The last 6 WUs on my E5-2670 v3 are run simultanously, they are not faster than the other ones that ran 12-parallel.
So could you give some examples?



Runtime at Rosetta@home is fixed, so tasks always run per the runtime preferences you set.
Faster or slower machines at Rosetta@home only do more or less work per tasks but the runtime is the same per prefs. If you set it at 8 hours, then your tasks run at 8 hours on your Xeons. If I were to set 8 hours for the tasks on an old Pentium 4, Rosetta tasks would still run for the same 8 hours but do much less work than your Xeons.

Doneske posted a better post than mine, including the MIP Scientist response on WCG - https://boinc.bakerlab.org/rosetta/forum_thread.php?id=12554&postid=93283#93283
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Message 93305 - Posted: 3 Apr 2020, 22:58:29 UTC - in response to Message 93302.  
Last modified: 3 Apr 2020, 23:18:12 UTC

So how do you find out it is running less efficent, if the WU is always running 8 hours?
How do you know how much "work" you have done for your WU?

I have made these 15 second intervall measurements (Idle Desktop, 1 COVID-19 rosetta, 8 PPSE LLR primegrid WUs, one of those finding a prime i take for comparison measurements of energy consumption, speed and achievable turbo, got quite a lot data for several CPUs by now)





Can't see a lot more misses, on either situation, but am starved for now regarding rosetta WUs.
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Profile Grant (SSSF)

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Message 93310 - Posted: 3 Apr 2020, 23:19:24 UTC - in response to Message 93305.  
Last modified: 3 Apr 2020, 23:20:26 UTC

So how do you find out it is running less efficent, if the WU is always running 8 hours?
In your Account page, Computers, Details, Application details, Average Processing Rate (APR).
The number of Floating Operations performed each second. The higher, the better (ie, the more numbers crunched per hour, day, week etc).
So far it's looking less efficient, but only by a small amount- about 0.6% at this stage (at least on my system- those with more cores & threads the impacts will probably be greater). However, we would need to run the same Tasks that were processed using the other Applications on this Application for a true comparison- the present Tasks may be "chewier" than the previous ones, and may have run even slower on the previous Application than they do on this new one.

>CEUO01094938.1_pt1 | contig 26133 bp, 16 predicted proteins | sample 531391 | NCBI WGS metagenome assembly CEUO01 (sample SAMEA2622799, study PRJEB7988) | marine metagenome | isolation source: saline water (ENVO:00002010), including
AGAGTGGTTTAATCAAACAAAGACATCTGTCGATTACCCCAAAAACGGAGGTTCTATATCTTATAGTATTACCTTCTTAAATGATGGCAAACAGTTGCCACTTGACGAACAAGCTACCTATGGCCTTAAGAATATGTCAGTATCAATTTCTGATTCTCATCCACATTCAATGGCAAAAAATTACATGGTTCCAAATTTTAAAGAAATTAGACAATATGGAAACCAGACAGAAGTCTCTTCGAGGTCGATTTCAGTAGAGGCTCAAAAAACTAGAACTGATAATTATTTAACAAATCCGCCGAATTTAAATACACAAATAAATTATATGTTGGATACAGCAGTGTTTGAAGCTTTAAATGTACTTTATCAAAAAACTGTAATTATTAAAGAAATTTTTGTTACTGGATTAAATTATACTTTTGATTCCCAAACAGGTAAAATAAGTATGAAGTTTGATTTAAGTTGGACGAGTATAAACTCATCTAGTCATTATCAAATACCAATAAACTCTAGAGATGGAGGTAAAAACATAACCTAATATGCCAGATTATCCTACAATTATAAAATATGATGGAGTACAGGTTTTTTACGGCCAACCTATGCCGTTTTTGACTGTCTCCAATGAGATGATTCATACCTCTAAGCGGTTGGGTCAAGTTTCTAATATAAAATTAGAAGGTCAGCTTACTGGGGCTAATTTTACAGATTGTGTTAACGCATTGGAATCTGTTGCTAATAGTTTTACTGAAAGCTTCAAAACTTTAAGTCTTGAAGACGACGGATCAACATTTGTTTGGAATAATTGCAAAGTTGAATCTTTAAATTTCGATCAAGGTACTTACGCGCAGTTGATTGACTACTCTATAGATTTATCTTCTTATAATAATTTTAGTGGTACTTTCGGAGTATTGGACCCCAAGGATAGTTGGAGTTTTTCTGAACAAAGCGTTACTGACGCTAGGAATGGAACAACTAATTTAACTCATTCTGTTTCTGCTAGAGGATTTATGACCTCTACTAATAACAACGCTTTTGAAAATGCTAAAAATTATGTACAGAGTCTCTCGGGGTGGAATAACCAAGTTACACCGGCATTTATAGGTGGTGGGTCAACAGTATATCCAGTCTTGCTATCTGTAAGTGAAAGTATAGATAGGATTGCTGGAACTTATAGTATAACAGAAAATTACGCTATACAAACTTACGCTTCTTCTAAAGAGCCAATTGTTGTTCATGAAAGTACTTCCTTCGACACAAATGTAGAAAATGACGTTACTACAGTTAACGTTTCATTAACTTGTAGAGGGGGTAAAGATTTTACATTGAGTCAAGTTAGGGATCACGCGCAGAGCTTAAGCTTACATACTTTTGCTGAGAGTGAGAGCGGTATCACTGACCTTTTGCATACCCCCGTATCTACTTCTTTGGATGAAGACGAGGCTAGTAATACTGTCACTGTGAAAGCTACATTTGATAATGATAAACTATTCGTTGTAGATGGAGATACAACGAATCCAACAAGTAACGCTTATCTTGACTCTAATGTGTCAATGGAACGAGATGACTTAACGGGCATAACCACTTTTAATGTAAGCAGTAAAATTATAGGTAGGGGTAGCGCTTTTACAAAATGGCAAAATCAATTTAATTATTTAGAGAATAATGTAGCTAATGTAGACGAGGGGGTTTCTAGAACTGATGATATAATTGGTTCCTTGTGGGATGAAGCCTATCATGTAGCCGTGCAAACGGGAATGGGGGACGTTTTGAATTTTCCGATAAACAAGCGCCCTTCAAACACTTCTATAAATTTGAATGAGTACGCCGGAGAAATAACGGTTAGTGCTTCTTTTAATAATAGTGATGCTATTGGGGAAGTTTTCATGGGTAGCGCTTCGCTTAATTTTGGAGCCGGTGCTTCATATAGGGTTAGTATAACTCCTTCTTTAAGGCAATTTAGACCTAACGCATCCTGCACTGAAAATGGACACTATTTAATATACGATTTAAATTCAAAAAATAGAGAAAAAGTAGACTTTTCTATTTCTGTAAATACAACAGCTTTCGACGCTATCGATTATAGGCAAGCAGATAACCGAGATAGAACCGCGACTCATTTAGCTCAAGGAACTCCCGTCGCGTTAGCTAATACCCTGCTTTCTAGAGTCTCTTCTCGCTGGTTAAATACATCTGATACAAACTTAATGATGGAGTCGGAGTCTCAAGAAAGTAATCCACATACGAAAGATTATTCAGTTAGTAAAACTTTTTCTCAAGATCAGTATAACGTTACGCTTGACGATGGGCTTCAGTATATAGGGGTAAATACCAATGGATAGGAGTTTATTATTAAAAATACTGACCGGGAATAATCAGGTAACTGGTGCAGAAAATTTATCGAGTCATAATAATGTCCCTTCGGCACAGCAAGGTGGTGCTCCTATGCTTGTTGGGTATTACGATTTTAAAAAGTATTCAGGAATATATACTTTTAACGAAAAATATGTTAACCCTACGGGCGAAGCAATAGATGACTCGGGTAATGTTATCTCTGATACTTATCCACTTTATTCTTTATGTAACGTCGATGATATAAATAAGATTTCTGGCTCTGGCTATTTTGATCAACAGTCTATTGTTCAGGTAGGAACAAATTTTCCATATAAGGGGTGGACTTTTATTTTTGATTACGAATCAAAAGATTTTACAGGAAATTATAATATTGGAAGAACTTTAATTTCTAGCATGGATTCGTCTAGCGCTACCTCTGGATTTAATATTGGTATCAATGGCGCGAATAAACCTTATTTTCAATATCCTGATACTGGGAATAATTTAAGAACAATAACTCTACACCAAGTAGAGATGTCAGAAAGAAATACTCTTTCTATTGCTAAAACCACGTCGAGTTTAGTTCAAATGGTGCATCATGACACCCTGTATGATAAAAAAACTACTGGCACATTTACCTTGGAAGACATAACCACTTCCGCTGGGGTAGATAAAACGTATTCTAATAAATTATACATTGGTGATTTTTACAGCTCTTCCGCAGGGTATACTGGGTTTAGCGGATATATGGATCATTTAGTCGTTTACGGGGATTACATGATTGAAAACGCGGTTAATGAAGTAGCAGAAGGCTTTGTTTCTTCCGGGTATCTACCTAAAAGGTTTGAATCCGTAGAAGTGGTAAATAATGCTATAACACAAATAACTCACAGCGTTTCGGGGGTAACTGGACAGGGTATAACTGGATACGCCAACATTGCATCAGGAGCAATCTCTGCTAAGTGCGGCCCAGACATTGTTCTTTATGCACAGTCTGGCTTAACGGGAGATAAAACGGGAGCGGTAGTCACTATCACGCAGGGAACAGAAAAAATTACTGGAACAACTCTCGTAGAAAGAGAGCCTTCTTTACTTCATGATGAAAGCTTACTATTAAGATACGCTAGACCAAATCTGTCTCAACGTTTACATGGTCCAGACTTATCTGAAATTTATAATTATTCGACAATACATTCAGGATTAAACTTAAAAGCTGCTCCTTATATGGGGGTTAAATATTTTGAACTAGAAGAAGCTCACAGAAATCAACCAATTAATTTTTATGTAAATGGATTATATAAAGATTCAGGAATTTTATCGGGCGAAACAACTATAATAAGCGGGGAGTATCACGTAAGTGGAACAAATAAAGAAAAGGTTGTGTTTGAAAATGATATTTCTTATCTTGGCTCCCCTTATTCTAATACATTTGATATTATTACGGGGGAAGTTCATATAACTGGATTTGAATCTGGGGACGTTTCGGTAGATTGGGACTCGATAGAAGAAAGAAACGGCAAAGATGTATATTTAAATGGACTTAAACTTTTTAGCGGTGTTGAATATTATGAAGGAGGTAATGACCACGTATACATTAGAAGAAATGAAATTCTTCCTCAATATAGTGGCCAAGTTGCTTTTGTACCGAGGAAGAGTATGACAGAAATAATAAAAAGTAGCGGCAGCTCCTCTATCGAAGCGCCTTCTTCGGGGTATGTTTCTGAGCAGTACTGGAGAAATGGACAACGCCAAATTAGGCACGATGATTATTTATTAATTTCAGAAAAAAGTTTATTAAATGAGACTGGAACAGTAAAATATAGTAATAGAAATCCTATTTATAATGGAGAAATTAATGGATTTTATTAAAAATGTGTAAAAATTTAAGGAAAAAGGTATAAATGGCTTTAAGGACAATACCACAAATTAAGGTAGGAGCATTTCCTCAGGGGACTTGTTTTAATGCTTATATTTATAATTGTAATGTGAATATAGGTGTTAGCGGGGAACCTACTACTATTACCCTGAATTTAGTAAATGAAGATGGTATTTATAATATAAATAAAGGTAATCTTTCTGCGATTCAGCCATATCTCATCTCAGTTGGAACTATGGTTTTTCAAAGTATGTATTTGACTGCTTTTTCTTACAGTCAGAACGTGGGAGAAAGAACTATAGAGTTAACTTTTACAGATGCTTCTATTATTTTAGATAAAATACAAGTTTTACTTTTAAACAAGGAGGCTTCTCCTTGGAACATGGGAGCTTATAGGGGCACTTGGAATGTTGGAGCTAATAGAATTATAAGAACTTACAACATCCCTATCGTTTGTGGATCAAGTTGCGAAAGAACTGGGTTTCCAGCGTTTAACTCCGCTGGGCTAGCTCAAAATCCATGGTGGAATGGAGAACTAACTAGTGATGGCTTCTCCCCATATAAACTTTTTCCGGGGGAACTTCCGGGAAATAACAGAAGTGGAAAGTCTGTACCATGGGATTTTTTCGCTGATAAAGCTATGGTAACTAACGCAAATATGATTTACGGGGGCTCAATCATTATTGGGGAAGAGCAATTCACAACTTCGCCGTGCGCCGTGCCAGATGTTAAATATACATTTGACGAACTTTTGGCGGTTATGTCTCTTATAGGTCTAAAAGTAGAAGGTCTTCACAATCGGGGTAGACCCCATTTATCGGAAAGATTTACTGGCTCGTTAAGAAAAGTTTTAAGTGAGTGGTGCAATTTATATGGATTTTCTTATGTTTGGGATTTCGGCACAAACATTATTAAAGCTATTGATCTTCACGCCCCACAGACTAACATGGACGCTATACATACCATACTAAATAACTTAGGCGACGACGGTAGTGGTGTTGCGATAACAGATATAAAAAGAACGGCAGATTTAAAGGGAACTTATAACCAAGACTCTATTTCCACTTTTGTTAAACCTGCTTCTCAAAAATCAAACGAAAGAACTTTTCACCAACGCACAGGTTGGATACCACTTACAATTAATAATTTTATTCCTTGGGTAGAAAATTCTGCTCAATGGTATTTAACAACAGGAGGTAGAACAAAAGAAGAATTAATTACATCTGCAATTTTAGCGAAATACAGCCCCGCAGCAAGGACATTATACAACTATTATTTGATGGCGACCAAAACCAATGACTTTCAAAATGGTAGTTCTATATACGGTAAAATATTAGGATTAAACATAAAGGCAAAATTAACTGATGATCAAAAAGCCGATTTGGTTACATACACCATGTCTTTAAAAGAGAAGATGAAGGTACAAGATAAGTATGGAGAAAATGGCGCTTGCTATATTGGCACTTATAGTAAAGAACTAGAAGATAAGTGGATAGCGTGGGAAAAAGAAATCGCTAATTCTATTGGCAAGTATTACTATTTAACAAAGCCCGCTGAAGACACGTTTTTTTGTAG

Grant
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simonc

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Message 93311 - Posted: 3 Apr 2020, 23:24:44 UTC
Last modified: 3 Apr 2020, 23:25:04 UTC

I switched my pi farm across to rosetta@home after using it for seti@home for the past year, as I was hoping to contribute to the project, have got a “no work available to process “ message for the last 10 hours or so....normal for there to be fewer WU?
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Profile Grant (SSSF)

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Message 93313 - Posted: 3 Apr 2020, 23:34:31 UTC - in response to Message 93311.  

I switched my pi farm across to rosetta@home after using it for seti@home for the past year, as I was hoping to contribute to the project, have got a “no work available to process “ message for the last 10 hours or so....normal for there to be fewer WU?
For now, yes. Demand for work has increased by over 500% over the last few weeks.
Grant
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Message 93315 - Posted: 3 Apr 2020, 23:48:27 UTC - in response to Message 93305.  

In my initial post, I referred to WCG. WCG is another project which runs 1 Rosetta based project, the MIP project.
Running more than 1 task per 5 MB of L3 cache of the MIP project in WCG causes other MIP tasks and non-MIP tasks to take significantly longer to finish. This I have seen as have many other users in the WCG and was acknowledged by that projects Scientist team, as per the post I linked previously.


Regarding Rosetta@home, considering runtime is fixed, I suppose one way to check the work done would to check each task log and see how many decoys it computed, for example, running all cores. And then run 1 task per 5 MB of L3 cache and attempt a comparison. But different tasks might not give accurate results.

I have only 1 MIP task running at any time on any of systems and I will probably do the same with Rosetta, which is already limited to 4 on the Ryzen due to memory constraints.